Expose - PHP Intrusion Detection

Expose (pronounced ex-pose-a, pretend you’re French) is an Intrusion Detection System for PHP loosely based on the PHPIDS project (and using its ruleset for detecting potential threats). You can find the latest version over on its github page.

ALL CREDIT for the rule set for Expose goes to the PHP IDS project. Expose literally uses the same JSON configuration for its execution. I am not claiming any kind of ownership or authorship of these rules. Please see the PHPIDS github README for names of those who have contributed.


Expose requires:

  • PHP 5.3

Additionally, the default for queue and logging support is a MongoDB database (in the \Expose\Log\Mongo class, so you’d need Mongo support if you want to use that) but both the Queue handler and Logging can be overwritten with your choice of adapters. The Logger can also be replaced with any other logger class that follows the PSR-3 standard.

NOTE: Expose requires that you define a logger. Any good security tool that doesn’t produce logs is pretty useless, so you’re required to set one up. You can use the \Expose\Log\Mongo class already provided or create your own that matches the \Expose\Log abstract class structure.

Sample Code

The code below is a simple example of using Expose to handle the incoming data ($data) and process it against the filter rules. It also shows some of the helper methods you can get to get the results of the filter run.

$data = array(
    'POST' => array(
        'test' => 'foo',
        'bar' => array(
            'baz' => 'quux',
            'testing' => '<script>test</script>'

$filters = new \Expose\FilterCollection();

$logger = new \Expose\Log\Mongo();

$manager = new \Expose\Manager($filters, $logger);

echo 'impact: '.$manager->getImpact()."\n"; // should return 8

// get all matching filter reports
$reports = $manager->getReports();

// export out the report in the given format ("text" is default)
echo $manager->export();
echo "\n\n";

Real-time versus Queued Handling

Expose allows for two kinds of processing - real-time as the request comes in and delayed (queued). This can be controlled by setting the the queueRequests parameter on the run method in the Manager. If it is set to true, Expose will take the request data and insert it into the data store. By default, queuing is disabled.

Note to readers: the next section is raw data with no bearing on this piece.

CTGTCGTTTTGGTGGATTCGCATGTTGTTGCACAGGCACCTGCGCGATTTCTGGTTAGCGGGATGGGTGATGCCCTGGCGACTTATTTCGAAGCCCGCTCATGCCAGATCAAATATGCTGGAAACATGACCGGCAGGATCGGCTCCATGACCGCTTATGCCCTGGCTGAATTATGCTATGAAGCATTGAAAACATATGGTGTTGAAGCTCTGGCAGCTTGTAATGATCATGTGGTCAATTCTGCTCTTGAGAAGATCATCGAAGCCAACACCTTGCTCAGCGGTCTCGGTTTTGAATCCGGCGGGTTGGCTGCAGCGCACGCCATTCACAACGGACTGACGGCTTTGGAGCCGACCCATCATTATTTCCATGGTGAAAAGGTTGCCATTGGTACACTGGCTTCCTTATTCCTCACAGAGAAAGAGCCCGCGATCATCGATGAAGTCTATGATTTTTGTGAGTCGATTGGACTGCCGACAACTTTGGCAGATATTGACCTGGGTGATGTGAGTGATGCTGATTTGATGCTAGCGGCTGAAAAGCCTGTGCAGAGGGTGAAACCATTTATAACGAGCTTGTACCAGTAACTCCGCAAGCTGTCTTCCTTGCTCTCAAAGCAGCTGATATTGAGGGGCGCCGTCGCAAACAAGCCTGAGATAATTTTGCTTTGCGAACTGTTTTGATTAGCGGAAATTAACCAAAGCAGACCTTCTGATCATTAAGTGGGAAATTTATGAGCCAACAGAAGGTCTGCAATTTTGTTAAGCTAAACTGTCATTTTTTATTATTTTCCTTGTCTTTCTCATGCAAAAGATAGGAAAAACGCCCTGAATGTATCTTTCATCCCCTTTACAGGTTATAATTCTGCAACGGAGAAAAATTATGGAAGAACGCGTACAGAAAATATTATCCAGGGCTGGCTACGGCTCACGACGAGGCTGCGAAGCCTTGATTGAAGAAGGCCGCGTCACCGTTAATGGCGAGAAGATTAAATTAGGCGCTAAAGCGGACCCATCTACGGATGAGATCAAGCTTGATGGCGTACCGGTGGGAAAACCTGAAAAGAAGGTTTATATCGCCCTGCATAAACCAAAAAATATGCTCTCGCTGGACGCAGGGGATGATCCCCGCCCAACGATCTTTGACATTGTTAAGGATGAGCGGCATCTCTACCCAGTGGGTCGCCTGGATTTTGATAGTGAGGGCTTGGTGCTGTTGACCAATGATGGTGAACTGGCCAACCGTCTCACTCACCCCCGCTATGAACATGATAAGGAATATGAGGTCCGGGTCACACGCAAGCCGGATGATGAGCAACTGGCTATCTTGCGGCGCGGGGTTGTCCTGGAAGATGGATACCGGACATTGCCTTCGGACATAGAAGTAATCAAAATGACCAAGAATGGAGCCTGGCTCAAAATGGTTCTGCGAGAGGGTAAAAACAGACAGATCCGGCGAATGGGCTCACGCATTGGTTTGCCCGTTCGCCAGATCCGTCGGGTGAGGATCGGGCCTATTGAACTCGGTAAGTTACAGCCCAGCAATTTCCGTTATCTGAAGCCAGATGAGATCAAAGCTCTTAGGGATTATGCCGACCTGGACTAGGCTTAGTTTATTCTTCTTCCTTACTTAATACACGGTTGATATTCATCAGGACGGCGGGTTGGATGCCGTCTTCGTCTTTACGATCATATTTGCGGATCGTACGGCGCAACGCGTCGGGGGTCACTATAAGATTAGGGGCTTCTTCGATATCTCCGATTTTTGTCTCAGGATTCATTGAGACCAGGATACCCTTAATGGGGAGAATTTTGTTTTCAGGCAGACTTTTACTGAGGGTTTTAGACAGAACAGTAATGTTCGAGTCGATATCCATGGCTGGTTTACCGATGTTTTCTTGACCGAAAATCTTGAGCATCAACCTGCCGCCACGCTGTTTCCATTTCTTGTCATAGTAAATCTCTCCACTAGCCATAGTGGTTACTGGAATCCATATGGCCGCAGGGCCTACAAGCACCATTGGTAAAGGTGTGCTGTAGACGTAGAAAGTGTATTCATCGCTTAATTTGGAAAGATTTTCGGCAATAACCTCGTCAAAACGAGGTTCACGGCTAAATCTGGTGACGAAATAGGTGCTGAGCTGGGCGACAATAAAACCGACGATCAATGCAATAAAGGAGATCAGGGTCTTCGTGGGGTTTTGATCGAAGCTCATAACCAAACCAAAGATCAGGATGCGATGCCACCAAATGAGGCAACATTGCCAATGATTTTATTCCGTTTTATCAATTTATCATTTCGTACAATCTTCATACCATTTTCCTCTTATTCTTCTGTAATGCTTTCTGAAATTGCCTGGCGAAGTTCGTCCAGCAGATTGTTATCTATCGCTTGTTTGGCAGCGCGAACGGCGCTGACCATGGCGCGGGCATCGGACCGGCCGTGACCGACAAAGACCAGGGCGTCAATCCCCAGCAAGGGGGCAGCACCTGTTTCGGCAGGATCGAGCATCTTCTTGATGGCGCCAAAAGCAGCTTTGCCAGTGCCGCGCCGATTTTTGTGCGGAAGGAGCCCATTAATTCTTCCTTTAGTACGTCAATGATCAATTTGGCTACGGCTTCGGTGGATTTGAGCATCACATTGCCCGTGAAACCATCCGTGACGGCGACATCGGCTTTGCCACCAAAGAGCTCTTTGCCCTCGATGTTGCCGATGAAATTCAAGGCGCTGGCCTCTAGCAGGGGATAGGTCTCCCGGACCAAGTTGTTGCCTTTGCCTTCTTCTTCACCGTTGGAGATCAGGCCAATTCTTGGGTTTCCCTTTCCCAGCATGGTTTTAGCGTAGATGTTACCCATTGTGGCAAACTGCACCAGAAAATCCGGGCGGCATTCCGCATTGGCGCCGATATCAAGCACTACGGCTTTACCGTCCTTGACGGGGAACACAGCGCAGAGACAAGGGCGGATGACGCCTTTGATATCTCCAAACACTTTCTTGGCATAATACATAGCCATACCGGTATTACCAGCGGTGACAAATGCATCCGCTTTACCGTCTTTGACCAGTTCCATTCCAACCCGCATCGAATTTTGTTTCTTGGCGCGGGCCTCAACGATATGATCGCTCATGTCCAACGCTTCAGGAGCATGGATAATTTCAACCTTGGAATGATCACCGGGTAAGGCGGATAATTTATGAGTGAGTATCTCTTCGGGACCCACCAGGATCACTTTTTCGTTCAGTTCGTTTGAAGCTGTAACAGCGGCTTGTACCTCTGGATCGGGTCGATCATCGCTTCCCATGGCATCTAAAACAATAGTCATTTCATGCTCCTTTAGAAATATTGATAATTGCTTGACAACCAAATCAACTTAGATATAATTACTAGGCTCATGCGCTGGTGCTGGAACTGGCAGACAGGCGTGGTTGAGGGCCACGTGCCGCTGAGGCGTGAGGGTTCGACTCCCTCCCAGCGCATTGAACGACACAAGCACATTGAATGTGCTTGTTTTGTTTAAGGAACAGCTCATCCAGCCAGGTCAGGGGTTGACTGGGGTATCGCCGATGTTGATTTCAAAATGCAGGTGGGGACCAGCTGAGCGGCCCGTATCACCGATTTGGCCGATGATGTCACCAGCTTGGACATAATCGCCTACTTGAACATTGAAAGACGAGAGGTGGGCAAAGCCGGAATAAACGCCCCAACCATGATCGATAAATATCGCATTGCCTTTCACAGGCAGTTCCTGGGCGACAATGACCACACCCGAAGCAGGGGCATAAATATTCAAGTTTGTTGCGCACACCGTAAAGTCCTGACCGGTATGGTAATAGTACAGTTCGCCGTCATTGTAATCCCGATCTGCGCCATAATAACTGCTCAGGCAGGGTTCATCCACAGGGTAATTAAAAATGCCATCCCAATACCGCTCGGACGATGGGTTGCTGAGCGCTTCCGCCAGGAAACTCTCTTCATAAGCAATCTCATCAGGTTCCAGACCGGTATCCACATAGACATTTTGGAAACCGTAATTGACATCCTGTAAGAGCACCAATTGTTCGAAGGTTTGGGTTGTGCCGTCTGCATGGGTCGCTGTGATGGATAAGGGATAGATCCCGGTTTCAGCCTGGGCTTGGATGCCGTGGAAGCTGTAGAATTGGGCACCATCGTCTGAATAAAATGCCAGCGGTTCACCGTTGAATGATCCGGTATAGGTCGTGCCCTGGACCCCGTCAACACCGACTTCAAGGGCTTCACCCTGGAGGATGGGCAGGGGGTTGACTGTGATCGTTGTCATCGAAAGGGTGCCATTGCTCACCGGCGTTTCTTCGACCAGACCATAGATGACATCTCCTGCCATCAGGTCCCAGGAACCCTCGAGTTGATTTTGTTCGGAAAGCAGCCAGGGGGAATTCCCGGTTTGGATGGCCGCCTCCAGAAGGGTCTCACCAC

If you choose to enable Queue support, you’ll be required to define a Queue object to use. This can either be the included \Expose\Queue\Mongo or one of your own creation. See more about making a custom Queue object in the “Extending Expose - Custom Queue” section below.

Real-time reporting will process the impact scores of the matching rules and report back the results. These results can be fetched with the getReports method (as shown above). You’re then free to do with the results as you wish.

Queued processing can be handled by something like a cron job using the command-line tool. When enabled, the request data is pushed into the data store with a processed value of false. The CLI then grabs the latest entries from this queue and processes them against the rules. The results are either directly outputted in a JSON format or can be written to an external file.

See the section on command line usage for more information.


An exception basically allows you to say “evaluate everything except this value”. For example, to bypass the POSTed value of “foo” you would use:


This bypasses the value for that field and doesn’t execute the filters on it.

Additionally, you exception handling is regular expression aware. This means you can do more complex matching on the incoming parameters like:

// would match "POST.var1.baz", "POST.var2.baz", etc.